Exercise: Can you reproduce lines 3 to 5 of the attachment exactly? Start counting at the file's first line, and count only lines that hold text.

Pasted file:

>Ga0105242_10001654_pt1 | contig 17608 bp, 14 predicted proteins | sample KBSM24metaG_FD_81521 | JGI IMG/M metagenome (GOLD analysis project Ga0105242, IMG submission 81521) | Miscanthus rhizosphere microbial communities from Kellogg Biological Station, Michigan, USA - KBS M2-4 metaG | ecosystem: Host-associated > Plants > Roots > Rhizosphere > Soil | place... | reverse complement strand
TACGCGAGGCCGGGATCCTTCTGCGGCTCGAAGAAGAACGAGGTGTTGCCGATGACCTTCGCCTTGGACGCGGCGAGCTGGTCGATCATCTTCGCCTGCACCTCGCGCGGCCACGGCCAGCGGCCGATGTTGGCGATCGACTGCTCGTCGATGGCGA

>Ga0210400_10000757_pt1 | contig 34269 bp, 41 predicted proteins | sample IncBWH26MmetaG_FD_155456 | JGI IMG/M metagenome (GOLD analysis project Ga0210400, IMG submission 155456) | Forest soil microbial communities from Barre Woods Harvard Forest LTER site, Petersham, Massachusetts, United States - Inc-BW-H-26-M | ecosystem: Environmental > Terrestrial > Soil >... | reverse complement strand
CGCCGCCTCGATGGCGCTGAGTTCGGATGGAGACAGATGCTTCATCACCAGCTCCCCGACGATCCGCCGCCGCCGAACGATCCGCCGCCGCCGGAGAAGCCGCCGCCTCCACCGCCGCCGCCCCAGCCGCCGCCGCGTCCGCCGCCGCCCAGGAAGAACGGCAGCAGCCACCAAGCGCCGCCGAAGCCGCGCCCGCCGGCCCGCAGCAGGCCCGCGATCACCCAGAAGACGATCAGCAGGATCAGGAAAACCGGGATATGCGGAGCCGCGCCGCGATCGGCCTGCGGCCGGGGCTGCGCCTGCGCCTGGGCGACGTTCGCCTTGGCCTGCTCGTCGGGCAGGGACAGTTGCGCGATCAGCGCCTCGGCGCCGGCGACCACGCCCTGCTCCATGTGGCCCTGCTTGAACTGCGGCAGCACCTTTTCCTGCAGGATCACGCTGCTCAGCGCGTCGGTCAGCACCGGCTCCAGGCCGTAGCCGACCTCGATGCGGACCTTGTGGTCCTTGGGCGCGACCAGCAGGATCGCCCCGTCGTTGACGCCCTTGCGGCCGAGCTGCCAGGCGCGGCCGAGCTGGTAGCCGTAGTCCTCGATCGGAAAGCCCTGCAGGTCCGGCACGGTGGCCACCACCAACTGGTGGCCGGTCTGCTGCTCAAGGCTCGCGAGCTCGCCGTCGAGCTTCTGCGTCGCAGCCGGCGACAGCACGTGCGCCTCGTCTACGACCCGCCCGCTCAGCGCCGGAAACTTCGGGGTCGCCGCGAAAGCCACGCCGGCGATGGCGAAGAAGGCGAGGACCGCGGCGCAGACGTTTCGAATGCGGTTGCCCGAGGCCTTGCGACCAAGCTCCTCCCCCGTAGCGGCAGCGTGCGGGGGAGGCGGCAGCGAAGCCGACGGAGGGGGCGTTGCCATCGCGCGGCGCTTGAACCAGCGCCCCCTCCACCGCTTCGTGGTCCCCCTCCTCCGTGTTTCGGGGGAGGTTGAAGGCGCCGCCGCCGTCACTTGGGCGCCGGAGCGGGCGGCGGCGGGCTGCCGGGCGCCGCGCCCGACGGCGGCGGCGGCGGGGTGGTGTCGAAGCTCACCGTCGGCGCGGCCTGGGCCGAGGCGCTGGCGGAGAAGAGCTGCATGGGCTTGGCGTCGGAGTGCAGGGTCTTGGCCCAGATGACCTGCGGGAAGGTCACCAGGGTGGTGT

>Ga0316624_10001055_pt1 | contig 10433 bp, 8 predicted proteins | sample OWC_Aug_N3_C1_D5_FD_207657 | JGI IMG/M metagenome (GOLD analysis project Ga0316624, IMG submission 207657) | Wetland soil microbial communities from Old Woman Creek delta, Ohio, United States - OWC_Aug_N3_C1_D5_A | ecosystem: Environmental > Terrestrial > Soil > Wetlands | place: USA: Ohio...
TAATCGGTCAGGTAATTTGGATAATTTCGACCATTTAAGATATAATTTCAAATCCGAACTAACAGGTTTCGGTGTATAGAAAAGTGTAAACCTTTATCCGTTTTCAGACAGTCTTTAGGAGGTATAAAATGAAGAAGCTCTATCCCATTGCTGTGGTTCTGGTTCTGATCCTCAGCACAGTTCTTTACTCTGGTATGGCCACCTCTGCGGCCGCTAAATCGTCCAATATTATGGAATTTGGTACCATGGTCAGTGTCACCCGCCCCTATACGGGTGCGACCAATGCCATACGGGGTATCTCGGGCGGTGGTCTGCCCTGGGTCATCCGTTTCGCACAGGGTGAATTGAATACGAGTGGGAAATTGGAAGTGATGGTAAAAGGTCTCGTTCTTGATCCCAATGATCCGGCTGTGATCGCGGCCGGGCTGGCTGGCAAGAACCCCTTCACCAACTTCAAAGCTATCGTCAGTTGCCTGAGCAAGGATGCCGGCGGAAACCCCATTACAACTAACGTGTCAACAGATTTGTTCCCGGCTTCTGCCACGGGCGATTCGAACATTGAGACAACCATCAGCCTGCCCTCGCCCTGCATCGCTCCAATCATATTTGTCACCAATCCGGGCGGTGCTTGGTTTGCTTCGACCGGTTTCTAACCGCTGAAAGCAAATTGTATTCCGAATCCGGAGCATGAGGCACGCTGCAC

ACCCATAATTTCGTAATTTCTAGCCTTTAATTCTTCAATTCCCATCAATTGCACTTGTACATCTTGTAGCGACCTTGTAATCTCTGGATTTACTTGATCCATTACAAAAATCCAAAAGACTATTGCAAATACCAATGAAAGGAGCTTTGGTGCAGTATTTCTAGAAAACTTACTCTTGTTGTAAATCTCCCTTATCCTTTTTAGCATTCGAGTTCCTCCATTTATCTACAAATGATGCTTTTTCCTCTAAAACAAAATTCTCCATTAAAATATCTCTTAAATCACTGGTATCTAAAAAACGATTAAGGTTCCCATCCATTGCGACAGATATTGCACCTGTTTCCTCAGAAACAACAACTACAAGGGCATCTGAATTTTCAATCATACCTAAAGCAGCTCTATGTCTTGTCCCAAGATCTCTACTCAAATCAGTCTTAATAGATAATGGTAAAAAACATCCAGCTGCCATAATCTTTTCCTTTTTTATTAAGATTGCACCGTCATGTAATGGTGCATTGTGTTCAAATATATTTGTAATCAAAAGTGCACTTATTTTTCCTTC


>Ga0210400_10000757_pt1 | contig 34269 bp, 41 predicted proteins | sample IncBWH26MmetaG_FD_155456 | JGI IMG/M metagenome (GOLD analysis project Ga0210400, IMG submission 155456) | Forest soil microbial communities from Barre Woods Harvard Forest LTER site, Petersham, Massachusetts, United States - Inc-BW-H-26-M | ecosystem: Environmental > Terrestrial > Soil >... | reverse complement strand
CGCCGCCTCGATGGCGCTGAGTTCGGATGGAGACAGATGCTTCATCACCAGCTCCCCGACGATCCGCCGCCGCCGAACGATCCGCCGCCGCCGGAGAAGCCGCCGCCTCCACCGCCGCCGCCCCAGCCGCCGCCGCGTCCGCCGCCGCCCAGGAAGAACGGCAGCAGCCACCAAGCGCCGCCGAAGCCGCGCCCGCCGGCCCGCAGCAGGCCCGCGATCACCCAGAAGACGATCAGCAGGATCAGGAAAACCGGGATATGCGGAGCCGCGCCGCGATCGGCCTGCGGCCGGGGCTGCGCCTGCGCCTGGGCGACGTTCGCCTTGGCCTGCTCGTCGGGCAGGGACAGTTGCGCGATCAGCGCCTCGGCGCCGGCGACCACGCCCTGCTCCATGTGGCCCTGCTTGAACTGCGGCAGCACCTTTTCCTGCAGGATCACGCTGCTCAGCGCGTCGGTCAGCACCGGCTCCAGGCCGTAGCCGACCTCGATGCGGACCTTGTGGTCCTTGGGCGCGACCAGCAGGATCGCCCCGTCGTTGACGCCCTTGCGGCCGAGCTGCCAGGCGCGGCCGAGCTGGTAGCCGTAGTCCTCGATCGGAAAGCCCTGCAGGTCCGGCACGGTGGCCACCACCAACTGGTGGCCGGTCTGCTGCTCAAGGCTCGCGAGCTCGCCGTCGAGCTTCTGCGTCGCAGCCGGCGACAGCACGTGCGCCTCGTCTACGACCCGCCCGCTCAGCGCCGGAAACTTCGGGGTCGCCGCGAAAGCCACGCCGGCGATGGCGAAGAAGGCGAGGACCGCGGCGCAGACGTTTCGAATGCGGTTGCCCGAGGCCTTGCGACCAAGCTCCTCCCCCGTAGCGGCAGCGTGCGGGGGAGGCGGCAGCGAAGCCGACGGAGGGGGCGTTGCCATCGCGCGGCGCTTGAACCAGCGCCCCCTCCACCGCTTCGTGGTCCCCCTCCTCCGTGTTTCGGGGGAGGTTGAAGGCGCCGCCGCCGTCACTTGGGCGCCGGAGCGGGCGGCGGCGGGCTGCCGGGCGCCGCGCCCGACGGCGGCGGCGGCGGGGTGGTGTCGAAGCTCACCGTCGGCGCGGCCTGGGCCGAGGCGCTGGCGGAGAAGAGCTGCATGGGCTTGGCGTCGGAGTGCAGGGTCTTGGCCCAGATGACCTGCGGGAAGGTCACCAGGGTGGTGT

>Ga0316624_10001055_pt1 | contig 10433 bp, 8 predicted proteins | sample OWC_Aug_N3_C1_D5_FD_207657 | JGI IMG/M metagenome (GOLD analysis project Ga0316624, IMG submission 207657) | Wetland soil microbial communities from Old Woman Creek delta, Ohio, United States - OWC_Aug_N3_C1_D5_A | ecosystem: Environmental > Terrestrial > Soil > Wetlands | place: USA: Ohio...